Sticking to Mediterranean diet nearly halves heart disease risk

The Mediterranean diet racks up another big win

It's hardly a surprise anymore to read that consuming a diet rich in fish and chicken, fruits and vegetables, nuts, whole grains, olive oil and legumes - a Mediterranean diet - is a healthy lifestyle choice.

But a new study makes clear that whatever one's age, gender or health status, sticking with the Mediterranean diet is the single most powerful step a person can take to drive down his or her heart disease risk.

In a 10-year study of 2,583 Greek adults, those who adhered most closely to the Mediterranean diet were nearly half as likely as those who followed it least to develop, or die from, heart disease.

The latest research is to be presented next week at the American College of Cardiology's annual scientific session in San Diego.

The study population ranged in age from 18 to 89, and all were free of cardiovascular disease when enrolled in 2001-02. At the outset and after 10 years, the researchers solicited detailed accounts of participants' consumption of 18 different food groups, and assigned each subject a rating between 1 and 55 reflecting his or her adherence to the principles of a Mediterranean diet.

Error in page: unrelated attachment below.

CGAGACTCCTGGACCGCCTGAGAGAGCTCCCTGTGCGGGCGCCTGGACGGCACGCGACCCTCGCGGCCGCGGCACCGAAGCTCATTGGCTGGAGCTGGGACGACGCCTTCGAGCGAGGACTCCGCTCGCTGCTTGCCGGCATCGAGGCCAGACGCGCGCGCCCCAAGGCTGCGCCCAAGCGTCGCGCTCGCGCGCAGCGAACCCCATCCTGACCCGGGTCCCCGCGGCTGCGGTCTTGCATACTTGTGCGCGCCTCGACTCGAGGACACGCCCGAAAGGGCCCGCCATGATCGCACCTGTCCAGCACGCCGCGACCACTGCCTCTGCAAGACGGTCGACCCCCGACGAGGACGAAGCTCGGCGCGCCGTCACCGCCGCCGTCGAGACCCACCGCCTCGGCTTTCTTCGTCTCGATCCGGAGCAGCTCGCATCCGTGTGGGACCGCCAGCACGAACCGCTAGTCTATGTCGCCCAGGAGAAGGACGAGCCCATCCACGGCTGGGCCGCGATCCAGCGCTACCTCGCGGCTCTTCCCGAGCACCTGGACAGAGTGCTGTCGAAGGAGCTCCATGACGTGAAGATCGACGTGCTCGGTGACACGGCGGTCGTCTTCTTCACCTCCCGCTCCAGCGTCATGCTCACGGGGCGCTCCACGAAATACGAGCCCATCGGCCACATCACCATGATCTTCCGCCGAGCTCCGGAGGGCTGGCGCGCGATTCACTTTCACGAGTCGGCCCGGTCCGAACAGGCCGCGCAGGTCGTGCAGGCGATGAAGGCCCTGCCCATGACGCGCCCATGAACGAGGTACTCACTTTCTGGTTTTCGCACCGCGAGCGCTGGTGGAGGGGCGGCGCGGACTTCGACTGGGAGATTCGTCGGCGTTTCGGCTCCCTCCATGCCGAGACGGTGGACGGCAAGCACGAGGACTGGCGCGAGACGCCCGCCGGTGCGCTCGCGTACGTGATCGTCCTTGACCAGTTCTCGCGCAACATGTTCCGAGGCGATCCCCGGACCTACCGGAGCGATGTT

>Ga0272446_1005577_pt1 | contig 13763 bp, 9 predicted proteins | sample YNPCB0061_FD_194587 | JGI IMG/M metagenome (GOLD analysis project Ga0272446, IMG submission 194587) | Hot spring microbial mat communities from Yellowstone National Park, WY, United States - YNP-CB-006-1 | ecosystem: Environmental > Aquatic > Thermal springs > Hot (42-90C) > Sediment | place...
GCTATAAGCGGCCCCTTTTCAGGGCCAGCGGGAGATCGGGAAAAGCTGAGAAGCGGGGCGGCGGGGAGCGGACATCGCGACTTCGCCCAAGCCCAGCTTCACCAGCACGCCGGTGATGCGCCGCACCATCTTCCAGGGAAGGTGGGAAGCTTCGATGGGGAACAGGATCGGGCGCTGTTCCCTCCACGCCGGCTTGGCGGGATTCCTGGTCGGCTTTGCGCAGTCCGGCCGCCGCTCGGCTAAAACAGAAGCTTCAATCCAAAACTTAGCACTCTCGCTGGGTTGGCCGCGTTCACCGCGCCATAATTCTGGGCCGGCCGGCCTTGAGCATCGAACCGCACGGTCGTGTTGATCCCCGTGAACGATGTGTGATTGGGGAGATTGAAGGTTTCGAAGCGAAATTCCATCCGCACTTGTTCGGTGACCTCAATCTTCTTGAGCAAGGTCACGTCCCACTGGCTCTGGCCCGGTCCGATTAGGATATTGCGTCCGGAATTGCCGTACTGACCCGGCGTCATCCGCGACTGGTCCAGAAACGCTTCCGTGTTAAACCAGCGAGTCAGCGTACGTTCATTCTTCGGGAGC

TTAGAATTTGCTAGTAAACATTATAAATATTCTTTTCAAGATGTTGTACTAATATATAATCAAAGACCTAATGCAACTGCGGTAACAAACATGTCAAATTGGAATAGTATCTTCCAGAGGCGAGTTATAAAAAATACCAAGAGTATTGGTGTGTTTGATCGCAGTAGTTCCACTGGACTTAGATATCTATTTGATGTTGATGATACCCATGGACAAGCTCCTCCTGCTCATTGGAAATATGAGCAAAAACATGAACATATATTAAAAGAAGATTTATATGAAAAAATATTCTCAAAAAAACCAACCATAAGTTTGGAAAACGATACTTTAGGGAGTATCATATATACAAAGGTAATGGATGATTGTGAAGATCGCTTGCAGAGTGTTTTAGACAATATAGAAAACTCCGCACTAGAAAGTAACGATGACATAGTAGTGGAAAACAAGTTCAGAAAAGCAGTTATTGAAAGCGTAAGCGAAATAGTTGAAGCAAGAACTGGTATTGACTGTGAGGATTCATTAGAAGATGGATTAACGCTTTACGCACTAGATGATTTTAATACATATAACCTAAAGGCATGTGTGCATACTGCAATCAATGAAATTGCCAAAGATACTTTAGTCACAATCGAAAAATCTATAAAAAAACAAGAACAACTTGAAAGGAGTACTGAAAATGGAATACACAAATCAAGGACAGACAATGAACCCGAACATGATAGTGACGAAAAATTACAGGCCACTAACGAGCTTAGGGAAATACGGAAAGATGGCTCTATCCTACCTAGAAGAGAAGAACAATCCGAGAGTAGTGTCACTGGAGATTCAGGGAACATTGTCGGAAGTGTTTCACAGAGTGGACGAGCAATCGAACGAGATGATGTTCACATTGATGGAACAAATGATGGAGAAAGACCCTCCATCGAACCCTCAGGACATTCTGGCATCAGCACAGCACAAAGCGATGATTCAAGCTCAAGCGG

Among men, 20% developed or died of cardiovascular disease, and 12% of women died during the 10-year period. Being male, older, having diabetes or having high levels of C-reactive proteins - a measure of inflammation - were the strongest predictors of who would be in that group.

Those in the top third of subjects in terms of Mediterranean diet adherence were 47% less likely than those in the bottom third to be among those who developed cardiovascular disease. With each one-point increase in Mediterranean-diet-adherence score, a subject's average risk of developing cardiovascular disease dropped by 3%.

And the protective effects of eating like a traditional Greek were widely applicable too. After researchers took into account risk factors such as gender, age, family history of cardiovascular disease, smoking, body-mass index, education levels, hypertension, diabetes and high cholesterol, the protective powers of the Mediterranean diet continued to show strongly.

Study coauthor Ekavi Georgousopoulou of Harokopio University in Athens touted the Mediterranean diet as a heart disease prevention program that is not only powerful but available to all. Given that its principal ingredients can be found in most any developed country, anyone "could easily adopt this dietary pattern and protect themselves against heart disease with very little cost," he said.

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